Three years ago 11 oil rig workers died in a fiery explosion at the Deepwater Horizon drilling platform out in the Gulf of Mexico. The 4 million gallons of oil that gushed out of the broken well brought immediate environmental and economic damage to the entire gulf region. The repercussions continue to this day in courtrooms, marine science labs and the ecosystem.
The tough lessons can never be lost as the years pass. The gulf's aquatic food chain still suffers, the seafood industry continues to catch sick fish, and beaches and marshes still show signs of oil.
On Saturday, the third anniversary of that horrible blast, Florida filed a lawsuit against oil giant BP and cement contractor Halliburton over the disaster's economic fallout in lost tax revenues. Although BP alone has paid out some $30 billion in cleanup costs, fines and settlements, the company is fighting Florida, Louisiana, Alabama and Mississippi over the states' demand for billions more in economic damages. Cities have also joined the fray.
Manatee County suffered, too, with beach resorts losing guests, island home sales canceled, tax revenue lost and other impacts over fears of oil-tainted beaches that never materialized. But the county and its municipalities stand to benefit from the flood of money flowing to governments, particularly for environmental projects covered by grants under the federal RESTORE Act.
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One particular Manatee County project rose to the top of the priority list for funding in the entire nine-county Tampa Bay, Sarasota Bay and Charlotte Harbor estuary ecosystem -- an incredible stroke of good fortune not only for environmental restoration but for our quality of life and our tourism industry.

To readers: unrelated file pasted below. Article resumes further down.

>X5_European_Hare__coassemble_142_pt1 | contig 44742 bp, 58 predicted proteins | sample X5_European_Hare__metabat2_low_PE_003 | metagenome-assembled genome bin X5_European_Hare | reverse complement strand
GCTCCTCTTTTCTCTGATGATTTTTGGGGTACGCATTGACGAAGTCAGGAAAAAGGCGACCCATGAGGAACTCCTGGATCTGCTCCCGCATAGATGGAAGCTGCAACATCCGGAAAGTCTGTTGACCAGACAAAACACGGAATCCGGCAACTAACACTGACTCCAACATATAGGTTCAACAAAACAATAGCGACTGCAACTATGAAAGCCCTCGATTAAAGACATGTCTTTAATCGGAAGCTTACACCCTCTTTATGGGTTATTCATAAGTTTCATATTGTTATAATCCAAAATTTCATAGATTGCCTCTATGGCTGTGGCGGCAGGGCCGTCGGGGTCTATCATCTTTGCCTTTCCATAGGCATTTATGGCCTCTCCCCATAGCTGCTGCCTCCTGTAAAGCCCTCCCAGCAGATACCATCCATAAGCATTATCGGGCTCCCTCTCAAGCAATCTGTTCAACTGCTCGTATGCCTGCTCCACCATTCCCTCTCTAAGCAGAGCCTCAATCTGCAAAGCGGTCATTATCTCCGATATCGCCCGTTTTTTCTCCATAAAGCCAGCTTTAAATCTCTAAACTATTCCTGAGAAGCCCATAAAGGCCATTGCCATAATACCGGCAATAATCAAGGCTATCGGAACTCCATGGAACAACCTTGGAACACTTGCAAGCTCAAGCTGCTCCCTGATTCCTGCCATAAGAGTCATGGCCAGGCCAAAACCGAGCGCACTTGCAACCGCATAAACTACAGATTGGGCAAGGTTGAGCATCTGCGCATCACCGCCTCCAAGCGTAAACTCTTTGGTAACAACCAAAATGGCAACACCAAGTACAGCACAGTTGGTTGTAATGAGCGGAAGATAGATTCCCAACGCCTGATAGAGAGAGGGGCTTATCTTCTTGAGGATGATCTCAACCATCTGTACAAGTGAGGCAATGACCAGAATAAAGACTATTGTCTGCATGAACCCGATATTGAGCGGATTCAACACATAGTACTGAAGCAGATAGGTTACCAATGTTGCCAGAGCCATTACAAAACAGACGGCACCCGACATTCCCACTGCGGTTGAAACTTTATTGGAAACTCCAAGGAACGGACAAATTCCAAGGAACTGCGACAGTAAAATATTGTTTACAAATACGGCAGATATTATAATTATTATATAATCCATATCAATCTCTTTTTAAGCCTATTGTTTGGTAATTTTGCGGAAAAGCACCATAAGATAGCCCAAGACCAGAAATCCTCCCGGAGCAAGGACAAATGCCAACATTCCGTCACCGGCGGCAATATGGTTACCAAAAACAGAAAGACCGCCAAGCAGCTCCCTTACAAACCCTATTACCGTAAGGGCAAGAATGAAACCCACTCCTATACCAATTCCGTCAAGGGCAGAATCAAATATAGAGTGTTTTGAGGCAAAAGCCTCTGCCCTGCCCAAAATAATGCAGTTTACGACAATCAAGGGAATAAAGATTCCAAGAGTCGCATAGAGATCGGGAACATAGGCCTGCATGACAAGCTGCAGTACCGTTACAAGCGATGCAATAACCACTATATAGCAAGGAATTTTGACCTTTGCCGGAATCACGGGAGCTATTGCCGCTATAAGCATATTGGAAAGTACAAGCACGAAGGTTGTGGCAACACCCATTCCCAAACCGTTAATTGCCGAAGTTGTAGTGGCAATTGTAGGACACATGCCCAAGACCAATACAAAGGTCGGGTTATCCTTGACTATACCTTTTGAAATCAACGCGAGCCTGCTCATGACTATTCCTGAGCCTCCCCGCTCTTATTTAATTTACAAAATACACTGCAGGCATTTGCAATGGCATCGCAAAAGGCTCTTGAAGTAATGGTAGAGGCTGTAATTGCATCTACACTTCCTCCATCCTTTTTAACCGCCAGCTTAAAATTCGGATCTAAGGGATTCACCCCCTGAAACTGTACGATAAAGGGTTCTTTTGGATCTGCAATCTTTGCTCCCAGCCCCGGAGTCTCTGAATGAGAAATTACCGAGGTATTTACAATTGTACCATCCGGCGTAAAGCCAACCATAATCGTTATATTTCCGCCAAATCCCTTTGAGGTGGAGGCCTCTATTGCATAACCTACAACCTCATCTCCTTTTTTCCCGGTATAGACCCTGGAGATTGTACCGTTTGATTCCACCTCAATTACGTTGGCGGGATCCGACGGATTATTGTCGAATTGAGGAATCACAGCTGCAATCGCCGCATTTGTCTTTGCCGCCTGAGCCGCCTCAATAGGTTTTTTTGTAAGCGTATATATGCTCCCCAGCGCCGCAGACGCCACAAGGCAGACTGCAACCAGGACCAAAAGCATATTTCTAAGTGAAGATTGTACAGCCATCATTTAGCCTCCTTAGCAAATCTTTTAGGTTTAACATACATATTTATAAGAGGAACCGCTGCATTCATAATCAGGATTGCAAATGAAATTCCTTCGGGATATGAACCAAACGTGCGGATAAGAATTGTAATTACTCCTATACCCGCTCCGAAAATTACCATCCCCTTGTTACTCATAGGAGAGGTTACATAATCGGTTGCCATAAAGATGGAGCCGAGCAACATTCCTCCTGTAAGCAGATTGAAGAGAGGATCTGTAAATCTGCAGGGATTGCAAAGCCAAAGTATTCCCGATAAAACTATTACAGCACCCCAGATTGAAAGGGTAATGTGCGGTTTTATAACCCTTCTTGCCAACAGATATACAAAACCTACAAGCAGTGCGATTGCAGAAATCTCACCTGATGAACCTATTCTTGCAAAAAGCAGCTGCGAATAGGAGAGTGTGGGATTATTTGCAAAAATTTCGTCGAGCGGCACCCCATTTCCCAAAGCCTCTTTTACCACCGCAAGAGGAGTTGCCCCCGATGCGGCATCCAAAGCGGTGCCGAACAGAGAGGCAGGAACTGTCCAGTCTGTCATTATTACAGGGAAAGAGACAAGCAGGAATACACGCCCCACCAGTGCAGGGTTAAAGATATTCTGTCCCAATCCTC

Manatee's Robinson Preserve earned the highest rating out of the 230 environmental improvement projects submitted from governments, universities, non-profits and other entities from Levy to Collier counties.
All those projects ranged from large-scale coastal habitat restoration, land acquisition and water quality enhancements to research, monitoring and education programs. The Robinson Preserve project is earmarked for the additional 150-acre tract to the original 487-acre park. The county acquired the valuable land in December thanks to the Conservation Foundation of the Gulf Coast via a $3.2 million donation from the Mosaic Company Foundation.
The popular northwest Bradenton park will gain fresh opportunities for recreational, educational and environmental enjoyment by residents and visitors alike with a new wetland, upland restoration, trails, boardwalks, bridges and more. A couple dozen acres of the new addition to the preserve hold a unique botanical treasure that traces its roots back more than a century ago when nurseryman Ward Reasoner farmed the site and planted seeds gathered from around the world.
This potential $4.45 million RESTORE project would also help the health of northern part of Palma Sola Bay by flushing the somewhat trapped bay water out into the Intercoastal Waterway and beyond. The construction of a canal linking an existing waterway would accomplish that.
The Robinson Preserve project fits perfectly with the goals of the RESTORE Act.
Florida and all Gulf coast states must remain vigilant and protect our greatest natural resource. The impacts of the Deepwater Horizon disaster may not disappear for generations. Florida was correct in suing for economic losses this past week, and Manatee County is fortunate to be atop the list of environmental projects for the region.
Three years and counting, we're still dealing with a senseless tragedy, and one wonders how many more years will pass before a full recovery has come.